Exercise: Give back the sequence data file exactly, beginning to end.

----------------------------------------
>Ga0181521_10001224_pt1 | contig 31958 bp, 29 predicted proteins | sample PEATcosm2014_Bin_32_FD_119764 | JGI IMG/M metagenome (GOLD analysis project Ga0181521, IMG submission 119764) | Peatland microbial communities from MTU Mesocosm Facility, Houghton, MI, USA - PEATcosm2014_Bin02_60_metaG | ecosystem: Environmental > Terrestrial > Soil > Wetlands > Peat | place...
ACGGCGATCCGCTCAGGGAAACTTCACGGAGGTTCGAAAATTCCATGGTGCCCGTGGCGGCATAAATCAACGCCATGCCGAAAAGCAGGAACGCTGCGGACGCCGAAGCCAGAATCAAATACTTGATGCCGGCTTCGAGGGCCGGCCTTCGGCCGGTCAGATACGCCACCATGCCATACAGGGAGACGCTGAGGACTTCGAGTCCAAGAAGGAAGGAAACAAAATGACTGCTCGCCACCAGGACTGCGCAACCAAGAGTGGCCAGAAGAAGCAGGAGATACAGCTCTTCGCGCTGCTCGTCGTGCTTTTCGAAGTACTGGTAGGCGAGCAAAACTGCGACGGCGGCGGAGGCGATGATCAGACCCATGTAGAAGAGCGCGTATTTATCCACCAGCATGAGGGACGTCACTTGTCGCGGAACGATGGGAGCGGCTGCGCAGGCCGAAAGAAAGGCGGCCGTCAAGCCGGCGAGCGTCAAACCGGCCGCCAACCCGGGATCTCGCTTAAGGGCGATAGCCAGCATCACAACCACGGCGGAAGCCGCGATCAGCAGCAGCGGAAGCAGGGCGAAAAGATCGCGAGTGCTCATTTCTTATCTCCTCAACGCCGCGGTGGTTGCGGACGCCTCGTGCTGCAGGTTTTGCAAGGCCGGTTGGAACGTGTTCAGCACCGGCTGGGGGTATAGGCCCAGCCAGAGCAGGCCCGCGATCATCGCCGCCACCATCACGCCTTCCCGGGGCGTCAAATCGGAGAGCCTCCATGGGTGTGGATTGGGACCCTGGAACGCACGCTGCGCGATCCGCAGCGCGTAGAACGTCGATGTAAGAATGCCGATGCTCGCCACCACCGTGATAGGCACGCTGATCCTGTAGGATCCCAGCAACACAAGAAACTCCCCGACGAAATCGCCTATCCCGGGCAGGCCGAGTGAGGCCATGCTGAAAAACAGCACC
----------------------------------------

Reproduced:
>Ga0181521_10001224_pt1 | contig 31958 bp, 29 predicted proteins | sample PEATcosm2014_Bin_32_FD_119764 | JGI IMG/M metagenome (GOLD analysis project Ga0181521, IMG submission 119764) | Peatland microbial communities from MTU Mesocosm Facility, Houghton, MI, USA - PEATcosm2014_Bin02_60_metaG | ecosystem: Environmental > Terrestrial > Soil > Wetlands > Peat | place...
ACGGCGATCCGCTCAGGGAAACTTCACGGAGGTTCGAAAATTCCATGGTGCCCGTGGCGGCATAAATCAACGCCATGCCGAAAAGCAGGAACGCTGCGGACGCCGAAGCCAGAATCAAATACTTGATGCCGGCTTCGAGGGCCGGCCTTCGGCCGGTCAGATACGCCACCATGCCATACAGGGAGACGCTGAGGACTTCGAGTCCAAGAAGGAAGGAAACAAAATGACTGCTCGCCACCAGGACTGCGCAACCAAGAGTGGCCAGAAGAAGCAGGAGATACAGCTCTTCGCGCTGCTCGTCGTGCTTTTCGAAGTACTGGTAGGCGAGCAAAACTGCGACGGCGGCGGAGGCGATGATCAGACCCATGTAGAAGAGCGCGTATTTATCCACCAGCATGAGGGACGTCACTTGTCGCGGAACGATGGGAGCGGCTGCGCAGGCCGAAAGAAAGGCGGCCGTCAAGCCGGCGAGCGTCAAACCGGCCGCCAACCCGGGATCTCGCTTAAGGGCGATAGCCAGCATCACAACCACGGCGGAAGCCGCGATCAGCAGCAGCGGAAGCAGGGCGAAAAGATCGCGAGTGCTCATTTCTTATCTCCTCAACGCCGCGGTGGTTGCGGACGCCTCGTGCTGCAGGTTTTGCAAGGCCGGTTGGAACGTGTTCAGCACCGGCTGGGGGTATAGGCCCAGCCAGAGCAGGCCCGCGATCATCGCCGCCACCATCACGCCTTCCCGGGGCGTCAAATCGGAGAGCCTCCATGGGTGTGGATTGGGACCCTGGAACGCACGCTGCGCGATCCGCAGCGCGTAGAACGTCGATGTAAGAATGCCGATGCTCGCCACCACCGTGATAGGCACGCTGATCCTGTAGGATCCCAGCAACACAAGAAACTCCCCGACGAAATCGCCTATCCCGGGCAGGCCGAGTGAGGCCATGCTGAAAAACAGCACC